Mitt Romney's Strategy to Take On Michele Bachmann

Insiders reveal how Mitt Romney plans to beat Bachmann—or, worst-case scenario, join her.

AP Photo

Much has been made of Mitt Romney’s religion, but if there’s one commandment to which he has shown utter devotion this election cycle it’s the one championed by GOP god Ronald Reagan: “Thou shalt not speak ill of any fellow Republican.”

Romney, the frontrunner in the Republican presidential primary, has spent the past several months avoiding sandbox fights with his fellow Grand Old Partiers, opting instead to aim his rhetorical firepower at President Obama. But while the strategy has solidified his position as spokesman of the establishment right, Romney’s campaign has always known that the Republican field would eventually produce a serious challenger. Now, it seems, his main competition has emerged: Minnesota Rep. Michele Bachmann.

A national Quinnipiac poll released Wednesday showed Bachmann gaining on Romney, winning the support of 14 percent of Republican-leaning primary voters (compared with Romney’s 24 percent). In many ways, Bachmann is the perfect anti-Mitt candidate. A fiery Tea Party hero with a folksy demeanor and strong ties to the religious right, she stands in stark contrast with Romney, a practicing Mormon and buttoned-down manager type who has spent much of his career in private equity. If the GOP really is in the midst of a civil war, you’d be hard pressed to find a pair of candidates who more precisely represent the party’s dueling philosophies.

Now the question for Team Romney is, “How do we beat her?”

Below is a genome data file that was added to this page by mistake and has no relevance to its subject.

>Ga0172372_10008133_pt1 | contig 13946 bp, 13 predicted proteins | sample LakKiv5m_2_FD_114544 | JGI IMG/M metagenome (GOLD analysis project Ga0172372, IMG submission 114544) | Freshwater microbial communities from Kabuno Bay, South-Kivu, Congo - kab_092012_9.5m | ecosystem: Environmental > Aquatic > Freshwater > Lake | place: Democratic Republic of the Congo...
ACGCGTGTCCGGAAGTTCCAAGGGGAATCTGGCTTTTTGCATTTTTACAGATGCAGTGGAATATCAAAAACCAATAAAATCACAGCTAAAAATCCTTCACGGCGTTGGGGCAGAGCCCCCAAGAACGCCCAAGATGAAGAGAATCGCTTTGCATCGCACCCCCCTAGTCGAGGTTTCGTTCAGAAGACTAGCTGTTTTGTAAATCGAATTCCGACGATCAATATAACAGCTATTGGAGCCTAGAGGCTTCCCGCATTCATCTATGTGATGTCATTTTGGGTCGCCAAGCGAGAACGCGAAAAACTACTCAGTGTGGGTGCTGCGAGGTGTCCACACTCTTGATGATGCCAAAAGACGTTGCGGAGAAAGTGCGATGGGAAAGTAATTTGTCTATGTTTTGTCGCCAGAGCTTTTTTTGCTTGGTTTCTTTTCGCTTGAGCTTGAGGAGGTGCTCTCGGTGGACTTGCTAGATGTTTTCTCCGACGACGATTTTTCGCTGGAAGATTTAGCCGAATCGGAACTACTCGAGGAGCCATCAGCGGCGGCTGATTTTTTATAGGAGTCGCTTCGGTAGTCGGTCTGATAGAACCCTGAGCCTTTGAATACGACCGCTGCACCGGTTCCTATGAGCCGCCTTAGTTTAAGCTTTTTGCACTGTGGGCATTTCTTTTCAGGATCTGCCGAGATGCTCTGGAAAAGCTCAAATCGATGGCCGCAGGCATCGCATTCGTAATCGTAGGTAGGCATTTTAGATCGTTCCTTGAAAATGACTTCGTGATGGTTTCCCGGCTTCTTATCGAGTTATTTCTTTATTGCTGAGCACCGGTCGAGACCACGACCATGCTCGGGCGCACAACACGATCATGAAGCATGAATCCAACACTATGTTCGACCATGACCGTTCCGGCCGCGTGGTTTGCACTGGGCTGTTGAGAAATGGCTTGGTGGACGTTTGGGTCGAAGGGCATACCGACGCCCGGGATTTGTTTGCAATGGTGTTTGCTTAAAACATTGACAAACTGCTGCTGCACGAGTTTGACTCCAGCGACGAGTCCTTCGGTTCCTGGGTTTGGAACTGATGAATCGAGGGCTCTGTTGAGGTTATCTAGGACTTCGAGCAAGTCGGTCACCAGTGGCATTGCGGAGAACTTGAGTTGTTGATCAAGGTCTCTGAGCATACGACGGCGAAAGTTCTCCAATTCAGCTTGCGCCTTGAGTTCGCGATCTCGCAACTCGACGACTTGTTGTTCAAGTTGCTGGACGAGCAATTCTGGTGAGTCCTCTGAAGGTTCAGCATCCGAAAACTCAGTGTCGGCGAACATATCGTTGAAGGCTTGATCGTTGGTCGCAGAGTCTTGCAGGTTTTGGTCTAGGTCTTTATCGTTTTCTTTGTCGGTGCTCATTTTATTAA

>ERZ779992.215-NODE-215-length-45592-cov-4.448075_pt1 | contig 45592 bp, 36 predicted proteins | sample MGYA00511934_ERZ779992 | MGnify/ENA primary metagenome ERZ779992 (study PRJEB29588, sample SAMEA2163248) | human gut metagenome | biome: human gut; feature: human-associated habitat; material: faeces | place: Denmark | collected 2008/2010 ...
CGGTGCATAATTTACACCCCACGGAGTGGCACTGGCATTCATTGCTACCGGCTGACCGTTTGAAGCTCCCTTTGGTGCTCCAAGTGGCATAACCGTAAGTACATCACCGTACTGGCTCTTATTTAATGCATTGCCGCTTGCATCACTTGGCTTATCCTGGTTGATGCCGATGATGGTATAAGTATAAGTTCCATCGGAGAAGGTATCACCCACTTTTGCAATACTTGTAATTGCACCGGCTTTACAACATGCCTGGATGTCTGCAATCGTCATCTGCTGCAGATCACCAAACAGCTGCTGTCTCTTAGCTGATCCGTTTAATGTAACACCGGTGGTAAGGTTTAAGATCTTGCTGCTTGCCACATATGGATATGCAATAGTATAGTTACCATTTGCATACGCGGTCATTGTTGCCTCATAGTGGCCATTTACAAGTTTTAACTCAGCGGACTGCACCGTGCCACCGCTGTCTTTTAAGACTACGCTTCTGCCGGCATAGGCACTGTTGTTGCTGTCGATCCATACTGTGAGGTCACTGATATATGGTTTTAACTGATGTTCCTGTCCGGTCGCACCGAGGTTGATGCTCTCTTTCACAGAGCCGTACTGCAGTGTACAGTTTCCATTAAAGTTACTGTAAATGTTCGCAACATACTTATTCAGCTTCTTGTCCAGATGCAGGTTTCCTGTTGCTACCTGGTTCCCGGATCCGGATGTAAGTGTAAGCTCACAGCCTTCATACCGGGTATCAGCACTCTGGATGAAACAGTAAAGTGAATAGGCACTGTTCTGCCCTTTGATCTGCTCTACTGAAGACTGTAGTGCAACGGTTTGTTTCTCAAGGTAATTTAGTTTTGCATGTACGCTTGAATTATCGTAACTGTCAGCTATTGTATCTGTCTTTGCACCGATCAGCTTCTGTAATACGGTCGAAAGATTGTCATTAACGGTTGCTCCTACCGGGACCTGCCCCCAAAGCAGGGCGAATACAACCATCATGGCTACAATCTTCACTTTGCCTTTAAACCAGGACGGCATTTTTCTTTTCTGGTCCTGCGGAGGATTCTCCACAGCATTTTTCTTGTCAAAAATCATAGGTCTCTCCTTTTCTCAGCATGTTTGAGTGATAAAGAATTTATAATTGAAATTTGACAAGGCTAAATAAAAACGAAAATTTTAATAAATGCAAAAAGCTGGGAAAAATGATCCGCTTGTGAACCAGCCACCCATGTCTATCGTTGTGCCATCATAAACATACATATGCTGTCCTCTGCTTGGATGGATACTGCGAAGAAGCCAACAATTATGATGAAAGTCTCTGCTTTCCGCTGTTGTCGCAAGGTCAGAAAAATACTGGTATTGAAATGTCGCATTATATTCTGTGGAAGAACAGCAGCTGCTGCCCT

A Romney spokeswoman declined to comment for this story, but sources close to the campaign say there’s no question the frontrunner’s team sees Bachmann as a threat.

“I think they view her as a significant opponent,” says Chuck Warren, a national political consultant who has frequent contact with the Romney campaign but is not affiliated with it. He adds, “I think they believe it is still early, but take her seriously.”

Seriously enough that they've conceptualized a plan to defuse her. Contacted by The Daily Beast, campaign insiders and prominent Romney boosters described the candidate’s “Bachmann strategy.”

1. Expose Her Economic Inexperience

“I don’t know what they’ll say publicly,” says Warren, “but from my conversations with people in the campaign, I think they feel Romney has a very unique set of skills that gives him an opportunity to show voters he can help turn around the economy. Bachmann doesn’t have those skills.”

(Update: Following this story's initial publication, a Romney aide told The Daily Beast that Warren does not speak for the campaign and isn't privvy to its stategy.)

Indeed, Bachmann’s résumé has little in the way of managerial experience or business expertise. Before being elected to the U.S. House of Representatives, she spent her career practicing tax law and taking on social issues like same-sex marriage in Minnesota’s state legislature. The Romney campaign is hoping to brand its candidate as the economic expert in the race while setting up Bachmann as the crusading culture warrior. Its bet is that, faced with a choice between the two, Republican voters will side with the guy who can balance a checkbook and put their neighbors back to work.